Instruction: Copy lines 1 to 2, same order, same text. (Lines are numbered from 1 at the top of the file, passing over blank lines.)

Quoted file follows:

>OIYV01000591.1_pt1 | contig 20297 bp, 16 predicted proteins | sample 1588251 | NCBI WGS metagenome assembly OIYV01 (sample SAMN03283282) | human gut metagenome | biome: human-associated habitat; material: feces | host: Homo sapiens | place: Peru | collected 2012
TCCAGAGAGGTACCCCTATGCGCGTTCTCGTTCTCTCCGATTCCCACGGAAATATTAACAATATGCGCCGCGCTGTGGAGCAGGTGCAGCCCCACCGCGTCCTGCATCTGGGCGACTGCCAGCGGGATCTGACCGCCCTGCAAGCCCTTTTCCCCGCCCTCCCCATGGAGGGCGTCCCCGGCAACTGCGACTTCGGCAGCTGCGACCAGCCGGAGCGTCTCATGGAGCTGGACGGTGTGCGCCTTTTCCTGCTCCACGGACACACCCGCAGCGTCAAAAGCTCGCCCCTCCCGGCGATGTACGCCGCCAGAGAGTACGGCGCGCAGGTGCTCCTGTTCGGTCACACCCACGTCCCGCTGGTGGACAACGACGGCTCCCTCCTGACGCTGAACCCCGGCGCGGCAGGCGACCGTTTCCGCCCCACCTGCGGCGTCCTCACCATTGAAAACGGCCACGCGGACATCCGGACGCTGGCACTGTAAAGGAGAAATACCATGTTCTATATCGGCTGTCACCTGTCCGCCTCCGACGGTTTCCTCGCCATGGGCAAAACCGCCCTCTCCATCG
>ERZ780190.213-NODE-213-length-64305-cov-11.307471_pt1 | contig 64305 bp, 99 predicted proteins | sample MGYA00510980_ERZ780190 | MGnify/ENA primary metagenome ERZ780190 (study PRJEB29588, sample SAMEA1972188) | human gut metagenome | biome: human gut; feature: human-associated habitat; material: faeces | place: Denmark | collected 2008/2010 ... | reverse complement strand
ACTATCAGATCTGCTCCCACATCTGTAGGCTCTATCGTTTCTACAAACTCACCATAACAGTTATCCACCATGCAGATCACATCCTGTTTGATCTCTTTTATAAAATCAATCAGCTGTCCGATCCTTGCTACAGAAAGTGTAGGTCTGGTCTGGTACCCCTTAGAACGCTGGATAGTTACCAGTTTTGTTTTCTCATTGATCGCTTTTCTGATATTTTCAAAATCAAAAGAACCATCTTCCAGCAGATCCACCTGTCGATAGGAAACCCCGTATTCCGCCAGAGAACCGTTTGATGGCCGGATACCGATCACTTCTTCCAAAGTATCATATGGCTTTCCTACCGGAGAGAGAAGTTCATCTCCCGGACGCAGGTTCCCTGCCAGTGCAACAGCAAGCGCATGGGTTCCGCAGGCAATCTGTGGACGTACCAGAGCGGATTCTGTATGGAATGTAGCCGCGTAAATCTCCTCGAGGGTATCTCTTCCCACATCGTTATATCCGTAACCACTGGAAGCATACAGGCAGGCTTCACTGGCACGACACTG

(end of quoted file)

>OIYV01000591.1_pt1 | contig 20297 bp, 16 predicted proteins | sample 1588251 | NCBI WGS metagenome assembly OIYV01 (sample SAMN03283282) | human gut metagenome | biome: human-associated habitat; material: feces | host: Homo sapiens | place: Peru | collected 2012
TCCAGAGAGGTACCCCTATGCGCGTTCTCGTTCTCTCCGATTCCCACGGAAATATTAACAATATGCGCCGCGCTGTGGAGCAGGTGCAGCCCCACCGCGTCCTGCATCTGGGCGACTGCCAGCGGGATCTGACCGCCCTGCAAGCCCTTTTCCCCGCCCTCCCCATGGAGGGCGTCCCCGGCAACTGCGACTTCGGCAGCTGCGACCAGCCGGAGCGTCTCATGGAGCTGGACGGTGTGCGCCTTTTCCTGCTCCACGGACACACCCGCAGCGTCAAAAGCTCGCCCCTCCCGGCGATGTACGCCGCCAGAGAGTACGGCGCGCAGGTGCTCCTGTTCGGTCACACCCACGTCCCGCTGGTGGACAACGACGGCTCCCTCCTGACGCTGAACCCCGGCGCGGCAGGCGACCGTTTCCGCCCCACCTGCGGCGTCCTCACCATTGAAAACGGCCACGCGGACATCCGGACGCTGGCACTGTAAAGGAGAAATACCATGTTCTATATCGGCTGTCACCTGTCCGCCTCCGACGGTTTCCTCGCCATGGGCAAAACCGCCCTCTCCATCG